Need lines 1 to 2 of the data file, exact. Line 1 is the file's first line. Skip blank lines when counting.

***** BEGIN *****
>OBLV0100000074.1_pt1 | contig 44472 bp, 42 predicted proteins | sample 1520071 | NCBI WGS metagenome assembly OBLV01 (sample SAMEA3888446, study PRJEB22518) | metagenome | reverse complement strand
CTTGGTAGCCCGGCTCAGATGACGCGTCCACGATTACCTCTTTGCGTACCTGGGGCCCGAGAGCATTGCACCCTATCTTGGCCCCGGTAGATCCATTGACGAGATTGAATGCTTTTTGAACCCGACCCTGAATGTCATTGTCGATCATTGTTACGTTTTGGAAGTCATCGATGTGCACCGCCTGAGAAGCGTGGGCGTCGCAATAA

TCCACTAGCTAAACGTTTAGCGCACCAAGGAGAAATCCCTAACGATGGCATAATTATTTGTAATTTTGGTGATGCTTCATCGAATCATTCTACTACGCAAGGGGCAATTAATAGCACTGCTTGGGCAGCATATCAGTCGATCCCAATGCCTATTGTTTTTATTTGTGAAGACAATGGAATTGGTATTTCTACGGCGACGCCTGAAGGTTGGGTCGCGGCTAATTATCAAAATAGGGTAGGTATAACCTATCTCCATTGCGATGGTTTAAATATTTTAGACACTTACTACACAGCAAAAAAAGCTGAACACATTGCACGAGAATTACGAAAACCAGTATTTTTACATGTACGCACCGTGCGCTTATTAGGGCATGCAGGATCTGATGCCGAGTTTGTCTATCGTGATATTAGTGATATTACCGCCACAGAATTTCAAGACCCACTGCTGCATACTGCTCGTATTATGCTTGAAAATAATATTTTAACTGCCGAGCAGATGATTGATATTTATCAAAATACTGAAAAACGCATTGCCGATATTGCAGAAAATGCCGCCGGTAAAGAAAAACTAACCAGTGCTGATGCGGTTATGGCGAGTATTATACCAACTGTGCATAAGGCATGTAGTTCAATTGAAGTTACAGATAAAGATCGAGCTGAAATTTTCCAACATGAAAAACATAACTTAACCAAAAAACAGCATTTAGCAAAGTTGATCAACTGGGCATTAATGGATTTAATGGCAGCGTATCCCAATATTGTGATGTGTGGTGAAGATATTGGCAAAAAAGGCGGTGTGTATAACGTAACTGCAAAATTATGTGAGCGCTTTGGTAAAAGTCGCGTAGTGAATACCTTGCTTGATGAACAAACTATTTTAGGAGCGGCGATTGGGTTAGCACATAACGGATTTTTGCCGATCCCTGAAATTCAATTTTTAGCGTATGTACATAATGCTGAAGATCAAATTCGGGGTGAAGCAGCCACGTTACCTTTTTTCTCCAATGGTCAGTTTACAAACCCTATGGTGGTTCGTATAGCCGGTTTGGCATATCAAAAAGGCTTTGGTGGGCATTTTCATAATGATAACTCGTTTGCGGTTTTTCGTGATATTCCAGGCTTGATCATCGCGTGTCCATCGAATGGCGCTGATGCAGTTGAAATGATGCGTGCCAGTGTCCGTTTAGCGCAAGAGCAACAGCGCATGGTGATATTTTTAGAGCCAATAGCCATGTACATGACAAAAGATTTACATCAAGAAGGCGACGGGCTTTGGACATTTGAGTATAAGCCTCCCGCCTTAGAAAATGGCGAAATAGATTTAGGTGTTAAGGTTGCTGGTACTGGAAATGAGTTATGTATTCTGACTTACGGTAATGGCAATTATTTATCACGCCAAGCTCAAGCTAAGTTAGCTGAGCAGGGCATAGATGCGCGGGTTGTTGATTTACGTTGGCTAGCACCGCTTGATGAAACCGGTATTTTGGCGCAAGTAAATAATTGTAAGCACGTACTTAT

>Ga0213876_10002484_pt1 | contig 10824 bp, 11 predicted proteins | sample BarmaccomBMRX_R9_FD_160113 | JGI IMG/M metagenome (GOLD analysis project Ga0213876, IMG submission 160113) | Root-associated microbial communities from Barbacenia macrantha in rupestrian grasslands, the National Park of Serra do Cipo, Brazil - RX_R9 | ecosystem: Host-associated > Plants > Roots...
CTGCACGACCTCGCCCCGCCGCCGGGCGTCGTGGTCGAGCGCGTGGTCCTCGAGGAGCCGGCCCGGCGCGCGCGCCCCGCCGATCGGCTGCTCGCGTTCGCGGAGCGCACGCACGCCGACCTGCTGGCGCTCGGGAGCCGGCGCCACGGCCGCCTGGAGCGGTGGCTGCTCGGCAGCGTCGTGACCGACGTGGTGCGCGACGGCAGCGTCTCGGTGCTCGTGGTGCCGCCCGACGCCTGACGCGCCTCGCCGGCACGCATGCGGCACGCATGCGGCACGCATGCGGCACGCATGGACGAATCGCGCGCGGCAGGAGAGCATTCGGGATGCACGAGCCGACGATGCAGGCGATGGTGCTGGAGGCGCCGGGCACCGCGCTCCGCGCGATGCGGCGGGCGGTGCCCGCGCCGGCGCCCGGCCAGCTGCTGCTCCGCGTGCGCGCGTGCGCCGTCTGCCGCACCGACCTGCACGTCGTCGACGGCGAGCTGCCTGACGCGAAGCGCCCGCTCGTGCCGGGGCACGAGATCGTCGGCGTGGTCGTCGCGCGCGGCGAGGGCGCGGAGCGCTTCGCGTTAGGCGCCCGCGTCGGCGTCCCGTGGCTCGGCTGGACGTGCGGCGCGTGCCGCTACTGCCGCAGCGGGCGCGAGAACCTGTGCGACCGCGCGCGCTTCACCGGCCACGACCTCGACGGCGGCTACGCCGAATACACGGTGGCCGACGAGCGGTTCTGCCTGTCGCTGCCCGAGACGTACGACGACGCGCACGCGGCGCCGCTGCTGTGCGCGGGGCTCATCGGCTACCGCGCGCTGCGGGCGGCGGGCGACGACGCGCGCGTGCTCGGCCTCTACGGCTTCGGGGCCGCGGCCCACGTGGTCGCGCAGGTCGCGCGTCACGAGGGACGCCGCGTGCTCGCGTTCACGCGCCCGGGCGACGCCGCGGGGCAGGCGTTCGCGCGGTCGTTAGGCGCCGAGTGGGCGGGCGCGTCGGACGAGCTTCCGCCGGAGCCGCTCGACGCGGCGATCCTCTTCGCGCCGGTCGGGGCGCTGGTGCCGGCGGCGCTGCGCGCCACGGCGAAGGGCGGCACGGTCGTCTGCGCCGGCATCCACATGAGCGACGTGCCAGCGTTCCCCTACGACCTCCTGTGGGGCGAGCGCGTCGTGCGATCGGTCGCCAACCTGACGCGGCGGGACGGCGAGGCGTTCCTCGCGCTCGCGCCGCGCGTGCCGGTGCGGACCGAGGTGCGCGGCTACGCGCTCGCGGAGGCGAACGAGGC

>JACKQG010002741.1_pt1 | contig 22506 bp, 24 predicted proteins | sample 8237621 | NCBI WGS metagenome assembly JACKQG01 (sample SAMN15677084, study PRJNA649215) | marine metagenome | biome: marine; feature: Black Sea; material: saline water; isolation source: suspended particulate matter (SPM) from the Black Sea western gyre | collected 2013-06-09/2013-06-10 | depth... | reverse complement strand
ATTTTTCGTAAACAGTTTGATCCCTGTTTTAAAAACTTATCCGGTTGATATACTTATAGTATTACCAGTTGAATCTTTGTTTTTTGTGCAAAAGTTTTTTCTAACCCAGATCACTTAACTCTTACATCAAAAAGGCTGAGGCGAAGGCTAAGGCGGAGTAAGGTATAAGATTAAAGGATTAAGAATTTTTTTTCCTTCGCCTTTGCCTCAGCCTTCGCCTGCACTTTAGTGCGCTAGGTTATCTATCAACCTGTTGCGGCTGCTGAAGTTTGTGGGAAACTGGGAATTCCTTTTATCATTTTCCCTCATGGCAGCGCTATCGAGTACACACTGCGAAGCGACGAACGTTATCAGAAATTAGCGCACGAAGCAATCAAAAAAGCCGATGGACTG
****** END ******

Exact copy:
>OBLV0100000074.1_pt1 | contig 44472 bp, 42 predicted proteins | sample 1520071 | NCBI WGS metagenome assembly OBLV01 (sample SAMEA3888446, study PRJEB22518) | metagenome | reverse complement strand
CTTGGTAGCCCGGCTCAGATGACGCGTCCACGATTACCTCTTTGCGTACCTGGGGCCCGAGAGCATTGCACCCTATCTTGGCCCCGGTAGATCCATTGACGAGATTGAATGCTTTTTGAACCCGACCCTGAATGTCATTGTCGATCATTGTTACGTTTTGGAAGTCATCGATGTGCACCGCCTGAGAAGCGTGGGCGTCGCAATAA